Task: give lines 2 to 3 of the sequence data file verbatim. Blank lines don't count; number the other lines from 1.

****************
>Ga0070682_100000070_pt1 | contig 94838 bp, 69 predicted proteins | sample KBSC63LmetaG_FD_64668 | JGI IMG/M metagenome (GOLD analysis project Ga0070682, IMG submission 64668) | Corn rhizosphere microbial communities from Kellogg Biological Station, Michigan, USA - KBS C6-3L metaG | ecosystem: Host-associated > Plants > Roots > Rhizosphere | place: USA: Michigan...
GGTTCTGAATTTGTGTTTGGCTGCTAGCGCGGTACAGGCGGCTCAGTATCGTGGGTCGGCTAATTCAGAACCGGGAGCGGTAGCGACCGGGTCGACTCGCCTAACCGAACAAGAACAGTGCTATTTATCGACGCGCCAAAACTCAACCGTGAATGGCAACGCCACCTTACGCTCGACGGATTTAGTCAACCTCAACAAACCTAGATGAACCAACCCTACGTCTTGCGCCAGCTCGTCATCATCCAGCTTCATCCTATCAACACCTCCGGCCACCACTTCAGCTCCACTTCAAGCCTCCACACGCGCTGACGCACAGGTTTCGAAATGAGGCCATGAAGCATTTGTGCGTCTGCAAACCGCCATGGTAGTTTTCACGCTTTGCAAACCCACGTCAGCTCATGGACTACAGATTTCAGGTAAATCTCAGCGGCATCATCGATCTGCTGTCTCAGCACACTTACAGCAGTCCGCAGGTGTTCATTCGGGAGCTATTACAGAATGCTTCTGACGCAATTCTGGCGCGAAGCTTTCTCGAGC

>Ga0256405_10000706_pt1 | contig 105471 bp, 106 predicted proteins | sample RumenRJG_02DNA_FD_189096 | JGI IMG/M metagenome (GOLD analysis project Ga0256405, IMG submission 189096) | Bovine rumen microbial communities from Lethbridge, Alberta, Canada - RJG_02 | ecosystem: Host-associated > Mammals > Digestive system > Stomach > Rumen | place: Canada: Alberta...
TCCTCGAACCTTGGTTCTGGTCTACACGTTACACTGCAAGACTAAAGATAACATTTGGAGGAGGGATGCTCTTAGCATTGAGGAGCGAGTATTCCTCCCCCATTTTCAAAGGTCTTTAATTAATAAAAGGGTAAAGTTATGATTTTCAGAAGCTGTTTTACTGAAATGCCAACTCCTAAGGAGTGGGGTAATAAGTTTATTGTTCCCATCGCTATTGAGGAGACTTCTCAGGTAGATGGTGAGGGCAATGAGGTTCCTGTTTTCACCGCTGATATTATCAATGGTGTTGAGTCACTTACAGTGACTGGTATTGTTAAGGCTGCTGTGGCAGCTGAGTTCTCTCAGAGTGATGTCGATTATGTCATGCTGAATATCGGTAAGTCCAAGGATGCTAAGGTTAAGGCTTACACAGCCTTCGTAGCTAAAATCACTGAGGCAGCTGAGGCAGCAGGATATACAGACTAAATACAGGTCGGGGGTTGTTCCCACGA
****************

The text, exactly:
GGTTCTGAATTTGTGTTTGGCTGCTAGCGCGGTACAGGCGGCTCAGTATCGTGGGTCGGCTAATTCAGAACCGGGAGCGGTAGCGACCGGGTCGACTCGCCTAACCGAACAAGAACAGTGCTATTTATCGACGCGCCAAAACTCAACCGTGAATGGCAACGCCACCTTACGCTCGACGGATTTAGTCAACCTCAACAAACCTAGATGAACCAACCCTACGTCTTGCGCCAGCTCGTCATCATCCAGCTTCATCCTATCAACACCTCCGGCCACCACTTCAGCTCCACTTCAAGCCTCCACACGCGCTGACGCACAGGTTTCGAAATGAGGCCATGAAGCATTTGTGCGTCTGCAAACCGCCATGGTAGTTTTCACGCTTTGCAAACCCACGTCAGCTCATGGACTACAGATTTCAGGTAAATCTCAGCGGCATCATCGATCTGCTGTCTCAGCACACTTACAGCAGTCCGCAGGTGTTCATTCGGGAGCTATTACAGAATGCTTCTGACGCAATTCTGGCGCGAAGCTTTCTCGAGC

>Ga0256405_10000706_pt1 | contig 105471 bp, 106 predicted proteins | sample RumenRJG_02DNA_FD_189096 | JGI IMG/M metagenome (GOLD analysis project Ga0256405, IMG submission 189096) | Bovine rumen microbial communities from Lethbridge, Alberta, Canada - RJG_02 | ecosystem: Host-associated > Mammals > Digestive system > Stomach > Rumen | place: Canada: Alberta...